March 25, 2006
Strayhorn sues over petition checking

Carole Keeton Strayhorn has filed suit over how Texas Secretary of State Roger Williams (a Perry appointee) plans to verify signatures on her petition for ballot access.

Texas Comptroller Strayhorn and satirist Kinky Friedman each need to gather 45,540 valid Texas voter signatures by May 11 to get on the ballot in November as independent candidates for governor.

Williams has said he will not begin verifying the petitions until after the May 11 deadline passes.

Williams also has said he will have his staff manually verify each signature instead of using a statistical analysis as has been done in the past. That verification process could take two months and might not be done until just before he must certify the November ballot on Sept. 13.

McClellan invited Friedman's campaign to join the lawsuit.

Friedman spokeswoman Laura Stromberg said the campaign is reviewing the Strayhorn lawsuit and will decide whether to join it next week. She said Friedman is mostly concerned that state law discriminates against independents to favor major party candidates.

"Williams isn't being unfair. State law is unfair," Stromberg said.

Third party and independent petition drive lawsuits in the past have been unsuccessful in Texas. Independent presidential candidate Ralph Nader lost a lawsuit challenging the Texas system in 2004.

Once again, I will point out that if Friedman thought the Texas law was wrong, he had an opportunity to formally express that view when Nader sued to overturn it in 2004. He failed to do so. You know the rest.

But independent campaign consultant Linda Curtis of Austin said a Texas Supreme Court ruling in January favoring two Republican Texas Court of Criminal Appeals candidates "could open the door" for a successful lawsuit by Strayhorn.

The court ruled the candidates should have an opportunity to "cure" problems in their ballot petitions even though the deadline for submitting them had passed.

Strayhorn's lawsuit seeks a federal injunction against Williams ordering him to use statistical analysis as a method of petition verification. It also wants him to begin verifying signatures as Strayhorn turns petitions in so she has an opportunity to "cure" any defects before the May 11 deadline.


To be valid, signatures on the petitions must be from registered voters who did not cast ballots in Democratic or Republican primaries or runoffs this year. Also, if someone signs both petitions, only the signature that is dated first counts toward ballot access.

[SOS spokesman Scott] Haywood said that is why a manual count is required.

"Given the fact there are multiple individuals vying for a spot on the ballot as an independent, verifying every signature is the surest way to protect the integrity of our elections and confirm the validity of a candidate's name on the ballot," Haywood said.

I think the SOS argument that the presence of multiple candidates and the need to ensure all the signatures they collected are unique is a reasonable one. As such, I agree with their plan to do a full accounting of each petition.

On the other hand, I presume that the method for doing this will involve entering each name, address, and so on from each petition into a computer so they can be checked against various databases for validity and against the voter rolls from March to ensure they handn't participated in a primary. I further expect that's how they plan to determine if a signer is a repeat customer.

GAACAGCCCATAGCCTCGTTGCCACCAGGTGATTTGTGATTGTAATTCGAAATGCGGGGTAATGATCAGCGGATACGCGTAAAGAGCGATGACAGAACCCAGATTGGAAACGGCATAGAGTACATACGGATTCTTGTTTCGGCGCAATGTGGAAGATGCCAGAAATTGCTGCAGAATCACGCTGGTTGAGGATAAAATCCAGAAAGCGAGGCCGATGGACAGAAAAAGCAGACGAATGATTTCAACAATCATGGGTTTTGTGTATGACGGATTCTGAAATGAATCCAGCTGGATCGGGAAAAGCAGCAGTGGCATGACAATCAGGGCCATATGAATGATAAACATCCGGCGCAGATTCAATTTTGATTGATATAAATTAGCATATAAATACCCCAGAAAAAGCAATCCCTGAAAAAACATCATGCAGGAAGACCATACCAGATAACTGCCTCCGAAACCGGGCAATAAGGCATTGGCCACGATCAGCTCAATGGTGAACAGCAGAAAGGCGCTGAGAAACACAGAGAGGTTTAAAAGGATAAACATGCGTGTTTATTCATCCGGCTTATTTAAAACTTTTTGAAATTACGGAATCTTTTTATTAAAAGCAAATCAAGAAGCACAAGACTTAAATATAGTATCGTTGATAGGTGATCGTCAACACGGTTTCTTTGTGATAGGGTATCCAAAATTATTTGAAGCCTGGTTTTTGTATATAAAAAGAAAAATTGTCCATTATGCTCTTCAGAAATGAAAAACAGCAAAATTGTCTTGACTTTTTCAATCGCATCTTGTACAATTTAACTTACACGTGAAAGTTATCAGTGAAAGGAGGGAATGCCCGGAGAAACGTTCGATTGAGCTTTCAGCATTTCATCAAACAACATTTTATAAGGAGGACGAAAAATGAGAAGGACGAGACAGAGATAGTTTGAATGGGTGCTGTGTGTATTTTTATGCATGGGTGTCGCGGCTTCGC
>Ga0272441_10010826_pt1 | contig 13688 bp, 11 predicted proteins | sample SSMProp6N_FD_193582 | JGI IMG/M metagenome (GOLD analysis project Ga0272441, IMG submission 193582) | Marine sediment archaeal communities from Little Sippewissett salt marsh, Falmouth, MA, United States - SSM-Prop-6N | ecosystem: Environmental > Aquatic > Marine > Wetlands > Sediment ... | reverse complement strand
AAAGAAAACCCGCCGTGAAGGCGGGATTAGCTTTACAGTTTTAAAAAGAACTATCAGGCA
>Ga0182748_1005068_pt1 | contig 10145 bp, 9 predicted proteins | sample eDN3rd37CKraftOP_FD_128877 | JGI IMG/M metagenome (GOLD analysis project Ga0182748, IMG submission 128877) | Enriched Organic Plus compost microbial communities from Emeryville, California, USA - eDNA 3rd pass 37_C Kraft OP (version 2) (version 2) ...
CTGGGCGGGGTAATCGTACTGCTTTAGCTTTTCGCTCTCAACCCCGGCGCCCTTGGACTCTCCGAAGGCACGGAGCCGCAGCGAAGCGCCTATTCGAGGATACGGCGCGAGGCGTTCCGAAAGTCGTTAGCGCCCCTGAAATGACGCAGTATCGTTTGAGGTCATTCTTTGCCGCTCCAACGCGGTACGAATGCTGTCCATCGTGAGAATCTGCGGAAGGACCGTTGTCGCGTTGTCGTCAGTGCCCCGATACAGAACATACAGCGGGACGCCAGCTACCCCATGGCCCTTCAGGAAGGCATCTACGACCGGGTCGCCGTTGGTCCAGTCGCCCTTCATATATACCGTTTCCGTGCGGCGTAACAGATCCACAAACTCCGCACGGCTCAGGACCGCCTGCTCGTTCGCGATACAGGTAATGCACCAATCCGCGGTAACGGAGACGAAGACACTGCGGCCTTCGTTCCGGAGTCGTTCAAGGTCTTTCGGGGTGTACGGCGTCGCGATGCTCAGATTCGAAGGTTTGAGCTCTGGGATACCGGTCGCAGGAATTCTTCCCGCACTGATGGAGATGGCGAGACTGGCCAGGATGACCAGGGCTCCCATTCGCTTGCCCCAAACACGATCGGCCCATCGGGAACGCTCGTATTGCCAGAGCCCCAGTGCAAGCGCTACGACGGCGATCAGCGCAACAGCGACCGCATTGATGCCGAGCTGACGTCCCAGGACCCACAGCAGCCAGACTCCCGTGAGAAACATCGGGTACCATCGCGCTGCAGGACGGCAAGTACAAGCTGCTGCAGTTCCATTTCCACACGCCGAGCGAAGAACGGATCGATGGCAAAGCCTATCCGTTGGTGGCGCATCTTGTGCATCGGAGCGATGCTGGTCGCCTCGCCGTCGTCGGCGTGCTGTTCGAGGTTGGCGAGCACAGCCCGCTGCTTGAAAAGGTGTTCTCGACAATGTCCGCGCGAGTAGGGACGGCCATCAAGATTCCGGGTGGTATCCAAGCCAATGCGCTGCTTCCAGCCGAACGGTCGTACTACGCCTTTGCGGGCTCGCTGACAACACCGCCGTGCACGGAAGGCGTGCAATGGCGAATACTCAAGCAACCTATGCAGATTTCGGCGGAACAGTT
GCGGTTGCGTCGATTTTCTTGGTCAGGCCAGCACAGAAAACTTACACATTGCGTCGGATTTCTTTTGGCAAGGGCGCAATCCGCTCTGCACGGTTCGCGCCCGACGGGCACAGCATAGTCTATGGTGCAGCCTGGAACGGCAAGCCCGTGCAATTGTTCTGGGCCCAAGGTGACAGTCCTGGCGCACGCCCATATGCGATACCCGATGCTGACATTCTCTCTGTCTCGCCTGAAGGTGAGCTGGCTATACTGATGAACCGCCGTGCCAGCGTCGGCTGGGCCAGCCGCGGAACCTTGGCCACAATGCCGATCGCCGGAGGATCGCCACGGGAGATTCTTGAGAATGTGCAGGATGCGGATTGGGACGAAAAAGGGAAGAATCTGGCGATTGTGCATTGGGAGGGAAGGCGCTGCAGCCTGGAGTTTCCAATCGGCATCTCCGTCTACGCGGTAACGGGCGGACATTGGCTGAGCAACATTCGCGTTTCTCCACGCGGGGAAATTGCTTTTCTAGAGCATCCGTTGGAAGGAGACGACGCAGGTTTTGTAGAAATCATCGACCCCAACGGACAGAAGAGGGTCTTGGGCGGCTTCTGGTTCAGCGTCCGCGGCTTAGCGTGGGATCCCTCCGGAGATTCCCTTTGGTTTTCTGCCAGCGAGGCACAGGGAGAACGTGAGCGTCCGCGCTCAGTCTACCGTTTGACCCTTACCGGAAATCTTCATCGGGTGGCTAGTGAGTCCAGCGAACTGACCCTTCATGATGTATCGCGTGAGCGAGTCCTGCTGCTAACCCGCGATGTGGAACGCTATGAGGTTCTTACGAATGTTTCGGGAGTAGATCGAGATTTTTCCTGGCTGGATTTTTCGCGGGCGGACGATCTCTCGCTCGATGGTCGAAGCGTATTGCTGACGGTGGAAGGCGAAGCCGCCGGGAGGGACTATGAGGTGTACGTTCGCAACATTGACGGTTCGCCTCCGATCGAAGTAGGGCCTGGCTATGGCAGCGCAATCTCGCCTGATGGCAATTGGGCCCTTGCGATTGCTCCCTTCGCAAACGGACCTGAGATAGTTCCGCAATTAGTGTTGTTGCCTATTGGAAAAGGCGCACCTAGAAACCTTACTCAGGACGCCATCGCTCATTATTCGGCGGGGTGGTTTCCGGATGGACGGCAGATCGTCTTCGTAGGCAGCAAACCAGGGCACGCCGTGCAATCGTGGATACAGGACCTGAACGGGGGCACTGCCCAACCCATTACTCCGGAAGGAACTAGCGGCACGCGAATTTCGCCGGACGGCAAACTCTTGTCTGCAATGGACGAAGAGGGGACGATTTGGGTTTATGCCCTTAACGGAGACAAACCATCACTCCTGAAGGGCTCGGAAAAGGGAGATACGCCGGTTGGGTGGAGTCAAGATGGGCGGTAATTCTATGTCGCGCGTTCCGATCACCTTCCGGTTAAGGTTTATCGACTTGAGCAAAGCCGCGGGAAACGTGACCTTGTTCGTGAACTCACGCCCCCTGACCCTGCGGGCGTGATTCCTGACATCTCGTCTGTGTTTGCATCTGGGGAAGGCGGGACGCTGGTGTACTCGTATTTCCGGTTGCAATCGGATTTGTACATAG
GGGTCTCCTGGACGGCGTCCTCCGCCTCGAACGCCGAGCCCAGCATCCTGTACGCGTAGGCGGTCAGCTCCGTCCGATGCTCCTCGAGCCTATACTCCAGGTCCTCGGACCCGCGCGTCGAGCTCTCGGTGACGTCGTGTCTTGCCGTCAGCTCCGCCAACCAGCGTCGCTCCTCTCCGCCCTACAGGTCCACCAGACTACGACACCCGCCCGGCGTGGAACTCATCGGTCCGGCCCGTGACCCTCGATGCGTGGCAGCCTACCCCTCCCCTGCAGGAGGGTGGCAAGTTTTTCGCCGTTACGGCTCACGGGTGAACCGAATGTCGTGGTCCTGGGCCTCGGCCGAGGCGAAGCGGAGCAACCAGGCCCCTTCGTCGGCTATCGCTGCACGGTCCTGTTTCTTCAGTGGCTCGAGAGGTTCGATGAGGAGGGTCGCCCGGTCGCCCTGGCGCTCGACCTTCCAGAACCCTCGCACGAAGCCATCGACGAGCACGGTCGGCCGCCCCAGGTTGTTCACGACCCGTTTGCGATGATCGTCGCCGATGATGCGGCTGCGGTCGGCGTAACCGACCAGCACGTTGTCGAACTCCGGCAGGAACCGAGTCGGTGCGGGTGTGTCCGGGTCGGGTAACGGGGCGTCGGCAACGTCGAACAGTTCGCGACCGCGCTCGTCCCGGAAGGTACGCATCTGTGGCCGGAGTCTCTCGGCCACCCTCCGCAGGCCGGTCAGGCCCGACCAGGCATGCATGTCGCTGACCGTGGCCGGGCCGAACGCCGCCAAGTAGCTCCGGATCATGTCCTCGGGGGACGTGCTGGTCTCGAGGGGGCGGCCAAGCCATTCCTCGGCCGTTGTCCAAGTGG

Assuming that I'm not being naive here, and that the SOS plan is not to have some poor sap start at the top of one petition and then scan the entirity of the other to look for a match, then I see no reason why this needs to take so long. Even if I'm wrong about that - indeed, especially if I'm wrong about that - I see no reason why the SOS should feel compelled to wait until May 11 to get cracking. You don't need to know if a signature is unique to check to see if its address is valid or if its owner had already voted. If it were up to me, I'd order him to start processing each petition page as soon as he gets it. I really can't think of a reason why you wouldn't do that.

Posted by Charles Kuffner on March 25, 2006 to Election 2006 | TrackBack

This is going to be one expensive verification operation. Campaigns should do their own pre-checking. If I was an Independent I would check to see if I could have an observer present to see all the grounds they are using for rejection.

What are the chances Kinky Friedman's petitions will be less scutinized?

Posted by: Gary Denton on March 27, 2006 12:32 AM

What are the chances Kinky Friedman's petitions will be less scutinized?

Pretty good, I'd say. Not necessarily on purpose, but anytime you resort to manual verification, there'll be the occasional judgement call. And with partisan Republicans running the process, it's hardly a stretch to believe that the judgements will be more likely to go in Kinky's favor than Carole's.

Other than that, I think it's pretty clear the SoS is stalling, so that if one or both candidates comes up short, there'll be little or no time to challenge his decisions in court.

Verifying a random sample then extrapolating the results could settle the issue quickly one way or the other. And if it didn't, the SoS could still verify the whole petition.

And as Kuff noted, if the SoS insists on doing the whole thing, there's no reason he couldn't start as soon as the gatherers start turning in signatures. The only reason for insisting on these rules is to waste time.

Methinks once again, a partisan SoS is rigging the rules to favor his party. He knows Perry can't lose if Strayhorn's not on the ballot. While this isn't as egregious as Ken Blackwell or Katharine Harris were, it's still a good reason to take the election process out of the hands of partisan officials.

Posted by: Mathwiz on March 28, 2006 3:13 PM